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Definitions of COVID-19 cases and close contacts

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Here are the definitions of suspected, probable and confirmed cases of COVID-19, and definition of close contacts.

Here are the definitions of suspected, probable and confirmed cases of COVID-19, and definition of close contacts.


Suspected COVID-19

A person with acute respiratory tract infection and one or more of the following clinical criteria; fever, cough, shortness of breath, loss of sense of smell/taste, or who is considered by a doctor to have suspected COVID-19.

Probable COVID-19

A close contact to a confirmed case who meets the clinical criteria for COVID-19.

The category is used when it is not possible to carry out testing, or if the test result is delayed and the probability of infection is high.

A probable case should be handled in the same way as a confirmed case. Household members and equivalent close contacts should be in quarantine, but it is not necessary for contact tracing of other close contacts.

Confirmed COVID-19

A person with COVID-19 confirmed by RT-PCR test.

Close contacts 

From 13.08.2020, all close contacts shall be in quarantine, and there is no longer a distinction between the types of close contact.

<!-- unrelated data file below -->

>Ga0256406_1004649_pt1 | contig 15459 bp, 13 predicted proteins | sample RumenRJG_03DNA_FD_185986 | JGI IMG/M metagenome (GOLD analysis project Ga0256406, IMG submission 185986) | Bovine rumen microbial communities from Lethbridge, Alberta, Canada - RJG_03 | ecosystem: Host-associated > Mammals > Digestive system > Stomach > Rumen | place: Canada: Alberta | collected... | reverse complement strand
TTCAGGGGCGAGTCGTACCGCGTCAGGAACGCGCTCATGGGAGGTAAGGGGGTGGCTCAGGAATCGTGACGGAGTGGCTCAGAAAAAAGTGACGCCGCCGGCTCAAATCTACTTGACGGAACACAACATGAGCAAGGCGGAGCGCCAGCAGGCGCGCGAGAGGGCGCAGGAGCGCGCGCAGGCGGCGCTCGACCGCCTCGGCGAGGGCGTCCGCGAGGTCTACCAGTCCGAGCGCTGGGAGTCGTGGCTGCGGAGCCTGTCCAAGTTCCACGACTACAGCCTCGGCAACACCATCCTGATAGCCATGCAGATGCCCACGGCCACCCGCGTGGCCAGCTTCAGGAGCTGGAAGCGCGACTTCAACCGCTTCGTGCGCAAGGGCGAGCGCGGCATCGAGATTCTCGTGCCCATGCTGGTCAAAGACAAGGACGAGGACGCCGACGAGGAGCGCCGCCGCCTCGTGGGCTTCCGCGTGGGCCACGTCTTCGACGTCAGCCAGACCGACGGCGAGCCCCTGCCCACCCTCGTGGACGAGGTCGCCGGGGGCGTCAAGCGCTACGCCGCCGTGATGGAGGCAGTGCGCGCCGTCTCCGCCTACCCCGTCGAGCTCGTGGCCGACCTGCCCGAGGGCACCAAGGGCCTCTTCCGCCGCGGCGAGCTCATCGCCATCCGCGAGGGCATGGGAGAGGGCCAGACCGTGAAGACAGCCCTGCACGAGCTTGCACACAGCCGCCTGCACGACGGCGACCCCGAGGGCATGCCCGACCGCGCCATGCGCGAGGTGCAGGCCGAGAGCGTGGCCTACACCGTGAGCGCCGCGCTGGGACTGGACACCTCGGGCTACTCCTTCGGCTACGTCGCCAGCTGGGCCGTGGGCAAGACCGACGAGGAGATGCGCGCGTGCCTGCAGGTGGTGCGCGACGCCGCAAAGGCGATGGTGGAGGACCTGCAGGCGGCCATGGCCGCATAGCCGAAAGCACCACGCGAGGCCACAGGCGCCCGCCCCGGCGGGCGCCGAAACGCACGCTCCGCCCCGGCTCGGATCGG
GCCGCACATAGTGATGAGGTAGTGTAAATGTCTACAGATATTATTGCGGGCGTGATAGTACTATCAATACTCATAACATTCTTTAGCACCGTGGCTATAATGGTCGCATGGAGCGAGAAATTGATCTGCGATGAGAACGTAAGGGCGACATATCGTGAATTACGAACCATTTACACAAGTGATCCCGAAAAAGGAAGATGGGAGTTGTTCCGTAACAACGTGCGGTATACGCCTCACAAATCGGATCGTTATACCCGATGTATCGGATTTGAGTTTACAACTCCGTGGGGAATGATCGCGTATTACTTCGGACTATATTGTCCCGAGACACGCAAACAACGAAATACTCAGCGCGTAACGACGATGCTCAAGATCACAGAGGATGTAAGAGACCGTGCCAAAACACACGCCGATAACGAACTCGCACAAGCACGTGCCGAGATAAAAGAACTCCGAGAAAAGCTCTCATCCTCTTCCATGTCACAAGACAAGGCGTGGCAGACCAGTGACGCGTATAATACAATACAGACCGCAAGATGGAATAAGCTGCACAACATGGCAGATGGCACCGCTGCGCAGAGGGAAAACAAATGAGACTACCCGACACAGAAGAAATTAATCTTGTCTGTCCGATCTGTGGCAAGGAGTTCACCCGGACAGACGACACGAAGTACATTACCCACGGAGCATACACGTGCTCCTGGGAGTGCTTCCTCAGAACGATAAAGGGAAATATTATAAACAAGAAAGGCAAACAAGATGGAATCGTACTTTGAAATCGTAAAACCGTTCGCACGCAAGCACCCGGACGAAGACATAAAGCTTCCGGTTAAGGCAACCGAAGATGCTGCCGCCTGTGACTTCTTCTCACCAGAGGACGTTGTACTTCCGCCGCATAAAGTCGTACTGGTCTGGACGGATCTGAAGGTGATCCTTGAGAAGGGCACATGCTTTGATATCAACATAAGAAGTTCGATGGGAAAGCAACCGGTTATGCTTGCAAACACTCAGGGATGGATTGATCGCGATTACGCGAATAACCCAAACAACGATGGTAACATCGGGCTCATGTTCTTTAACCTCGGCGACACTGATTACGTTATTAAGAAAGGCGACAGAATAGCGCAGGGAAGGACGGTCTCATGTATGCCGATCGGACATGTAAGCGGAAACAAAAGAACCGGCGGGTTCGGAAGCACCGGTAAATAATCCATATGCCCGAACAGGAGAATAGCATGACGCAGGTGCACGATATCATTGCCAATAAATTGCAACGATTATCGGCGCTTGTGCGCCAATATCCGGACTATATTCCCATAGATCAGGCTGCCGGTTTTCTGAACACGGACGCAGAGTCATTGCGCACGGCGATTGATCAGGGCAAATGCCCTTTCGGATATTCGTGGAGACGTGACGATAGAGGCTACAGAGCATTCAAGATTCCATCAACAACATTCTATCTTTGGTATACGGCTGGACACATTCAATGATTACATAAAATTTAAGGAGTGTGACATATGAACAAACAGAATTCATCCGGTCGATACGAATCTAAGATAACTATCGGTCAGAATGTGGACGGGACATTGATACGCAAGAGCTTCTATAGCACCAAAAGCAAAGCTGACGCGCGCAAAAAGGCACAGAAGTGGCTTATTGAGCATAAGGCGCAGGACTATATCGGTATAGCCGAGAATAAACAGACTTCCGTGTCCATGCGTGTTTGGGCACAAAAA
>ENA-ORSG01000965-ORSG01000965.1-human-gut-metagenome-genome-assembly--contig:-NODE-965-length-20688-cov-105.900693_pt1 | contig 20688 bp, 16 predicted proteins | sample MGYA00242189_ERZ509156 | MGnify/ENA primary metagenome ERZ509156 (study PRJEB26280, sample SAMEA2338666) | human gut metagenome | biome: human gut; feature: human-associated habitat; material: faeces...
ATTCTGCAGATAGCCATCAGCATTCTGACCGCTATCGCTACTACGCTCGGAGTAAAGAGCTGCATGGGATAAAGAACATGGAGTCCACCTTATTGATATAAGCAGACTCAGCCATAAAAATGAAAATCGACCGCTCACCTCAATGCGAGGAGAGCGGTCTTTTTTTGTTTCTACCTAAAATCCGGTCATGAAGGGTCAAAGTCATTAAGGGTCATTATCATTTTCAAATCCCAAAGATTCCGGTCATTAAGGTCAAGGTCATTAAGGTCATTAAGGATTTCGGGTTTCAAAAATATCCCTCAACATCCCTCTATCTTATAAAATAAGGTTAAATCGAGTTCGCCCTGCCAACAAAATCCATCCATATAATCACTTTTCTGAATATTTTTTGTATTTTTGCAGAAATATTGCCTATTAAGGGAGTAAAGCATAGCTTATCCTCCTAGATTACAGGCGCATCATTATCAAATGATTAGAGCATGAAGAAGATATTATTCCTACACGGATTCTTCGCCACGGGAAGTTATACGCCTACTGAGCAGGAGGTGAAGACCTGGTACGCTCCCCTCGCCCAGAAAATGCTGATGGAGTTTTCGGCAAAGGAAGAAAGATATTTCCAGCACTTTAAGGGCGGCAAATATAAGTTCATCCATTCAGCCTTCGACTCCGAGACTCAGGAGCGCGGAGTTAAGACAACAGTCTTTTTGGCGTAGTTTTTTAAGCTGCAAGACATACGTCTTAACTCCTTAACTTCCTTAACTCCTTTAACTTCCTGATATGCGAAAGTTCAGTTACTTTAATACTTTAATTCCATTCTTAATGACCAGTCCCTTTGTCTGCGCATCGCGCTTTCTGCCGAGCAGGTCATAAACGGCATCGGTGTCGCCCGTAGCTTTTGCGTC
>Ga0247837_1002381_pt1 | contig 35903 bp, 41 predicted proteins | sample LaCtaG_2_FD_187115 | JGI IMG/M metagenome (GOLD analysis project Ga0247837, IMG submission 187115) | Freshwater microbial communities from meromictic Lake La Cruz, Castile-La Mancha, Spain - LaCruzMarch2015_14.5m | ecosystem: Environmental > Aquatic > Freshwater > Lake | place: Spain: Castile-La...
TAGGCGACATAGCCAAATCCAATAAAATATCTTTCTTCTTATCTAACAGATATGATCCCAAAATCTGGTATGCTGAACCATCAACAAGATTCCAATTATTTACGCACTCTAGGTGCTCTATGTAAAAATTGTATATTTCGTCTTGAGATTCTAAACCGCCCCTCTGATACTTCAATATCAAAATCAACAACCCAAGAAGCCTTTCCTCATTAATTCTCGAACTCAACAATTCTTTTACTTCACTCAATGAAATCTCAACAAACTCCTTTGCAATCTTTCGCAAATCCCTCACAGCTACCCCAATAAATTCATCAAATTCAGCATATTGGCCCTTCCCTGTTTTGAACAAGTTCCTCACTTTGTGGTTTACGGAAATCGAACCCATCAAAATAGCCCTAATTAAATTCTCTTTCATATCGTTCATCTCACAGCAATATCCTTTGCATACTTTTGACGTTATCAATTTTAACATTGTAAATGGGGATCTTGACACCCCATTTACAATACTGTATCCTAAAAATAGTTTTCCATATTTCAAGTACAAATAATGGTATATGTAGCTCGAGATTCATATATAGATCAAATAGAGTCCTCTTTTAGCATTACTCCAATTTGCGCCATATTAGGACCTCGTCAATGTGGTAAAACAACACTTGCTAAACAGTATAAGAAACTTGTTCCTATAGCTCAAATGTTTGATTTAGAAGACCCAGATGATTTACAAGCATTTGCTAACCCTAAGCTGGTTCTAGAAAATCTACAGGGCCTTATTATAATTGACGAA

"Close contacts" mean people who have been in close contact with a person with confirmed COVID-19 disease from 48 hours before symptom onset (for people without symptoms, from 48 hours before they were tested) and until that person comes out of isolation.

All close contacts shall now be in quarantine. In some situations it may be useful to differentiate between "household members and equivalent close contacts" and "other close contacts". The person responsible for contact tracing decides to which category the person belongs after assessing the infection risk.

The infection risk is affected mostly by the amount and degree of physical proximity. In addition, it depends whether the infected person coughs or sneezes a lot, if they share a limited amount of indoor air and whether the contact occurred during the most contagious period early in the disease course.

Household members or equivalent close contacts

  • Live in the same household.

  • Have had similar close contact as someone in a household (examples can include boyfriend/girlfriend, nearby work colleagues in an open plan office, same cohort in childcare centre or school (up to and including 4th grade). 

  • Have cared for, or had similar close contact, with a a person with confirmed COVID-19, without using the recommended protective equipment.

Other close contacts

  • Indoors: closer than 2 metres for more than 15 minutes continuously with a person with confirmed COVID-19 disease.

  • Outdoors: closer than 2 metres for more than 15 minutes continuously, face-to-face, with a person with confirmed COVID-19 disease.

  • Have been in direct physical contact with (e.g. shaken hands) with a person with confirmed COVID-19 disease.

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Facts

Coronavirus

SARS-CoV-2 is the name of the virus that is causing the outbreak of COVID-19 disease.

The virus is related to another coronavirus that caused the SARS outbreak in 2002/2003 but is not the same virus.